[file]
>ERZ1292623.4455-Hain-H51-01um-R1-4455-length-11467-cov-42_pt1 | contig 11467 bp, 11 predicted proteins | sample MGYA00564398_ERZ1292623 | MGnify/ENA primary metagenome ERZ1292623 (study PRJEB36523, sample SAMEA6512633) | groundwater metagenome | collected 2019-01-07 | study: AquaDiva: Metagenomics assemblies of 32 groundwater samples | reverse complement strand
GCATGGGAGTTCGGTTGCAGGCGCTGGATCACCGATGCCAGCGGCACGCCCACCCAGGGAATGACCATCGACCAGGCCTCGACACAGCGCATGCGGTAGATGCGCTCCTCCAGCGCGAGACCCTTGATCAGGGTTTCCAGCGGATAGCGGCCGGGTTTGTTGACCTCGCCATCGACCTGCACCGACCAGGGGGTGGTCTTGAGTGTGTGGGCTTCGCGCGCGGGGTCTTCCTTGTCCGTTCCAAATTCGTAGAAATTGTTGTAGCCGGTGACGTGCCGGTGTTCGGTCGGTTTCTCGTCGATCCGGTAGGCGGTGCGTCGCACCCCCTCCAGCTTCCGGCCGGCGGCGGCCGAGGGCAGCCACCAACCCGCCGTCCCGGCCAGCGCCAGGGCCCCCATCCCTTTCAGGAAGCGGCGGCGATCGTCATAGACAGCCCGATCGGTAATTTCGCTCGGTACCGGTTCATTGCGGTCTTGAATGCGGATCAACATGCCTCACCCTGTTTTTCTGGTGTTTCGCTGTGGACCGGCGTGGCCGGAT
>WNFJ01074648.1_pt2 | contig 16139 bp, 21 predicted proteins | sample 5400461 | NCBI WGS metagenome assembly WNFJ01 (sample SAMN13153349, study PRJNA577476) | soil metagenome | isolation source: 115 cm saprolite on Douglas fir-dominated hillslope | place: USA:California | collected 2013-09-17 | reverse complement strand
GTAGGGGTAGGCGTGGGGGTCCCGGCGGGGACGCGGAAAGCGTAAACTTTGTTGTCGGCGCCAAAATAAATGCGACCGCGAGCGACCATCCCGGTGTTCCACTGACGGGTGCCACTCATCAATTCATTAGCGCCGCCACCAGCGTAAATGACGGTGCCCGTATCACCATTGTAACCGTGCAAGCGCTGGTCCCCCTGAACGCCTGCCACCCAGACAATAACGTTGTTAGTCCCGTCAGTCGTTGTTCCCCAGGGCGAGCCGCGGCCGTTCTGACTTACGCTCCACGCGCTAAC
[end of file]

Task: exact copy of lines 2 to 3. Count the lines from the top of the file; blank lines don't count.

GCATGGGAGTTCGGTTGCAGGCGCTGGATCACCGATGCCAGCGGCACGCCCACCCAGGGAATGACCATCGACCAGGCCTCGACACAGCGCATGCGGTAGATGCGCTCCTCCAGCGCGAGACCCTTGATCAGGGTTTCCAGCGGATAGCGGCCGGGTTTGTTGACCTCGCCATCGACCTGCACCGACCAGGGGGTGGTCTTGAGTGTGTGGGCTTCGCGCGCGGGGTCTTCCTTGTCCGTTCCAAATTCGTAGAAATTGTTGTAGCCGGTGACGTGCCGGTGTTCGGTCGGTTTCTCGTCGATCCGGTAGGCGGTGCGTCGCACCCCCTCCAGCTTCCGGCCGGCGGCGGCCGAGGGCAGCCACCAACCCGCCGTCCCGGCCAGCGCCAGGGCCCCCATCCCTTTCAGGAAGCGGCGGCGATCGTCATAGACAGCCCGATCGGTAATTTCGCTCGGTACCGGTTCATTGCGGTCTTGAATGCGGATCAACATGCCTCACCCTGTTTTTCTGGTGTTTCGCTGTGGACCGGCGTGGCCGGAT
>WNFJ01074648.1_pt2 | contig 16139 bp, 21 predicted proteins | sample 5400461 | NCBI WGS metagenome assembly WNFJ01 (sample SAMN13153349, study PRJNA577476) | soil metagenome | isolation source: 115 cm saprolite on Douglas fir-dominated hillslope | place: USA:California | collected 2013-09-17 | reverse complement strand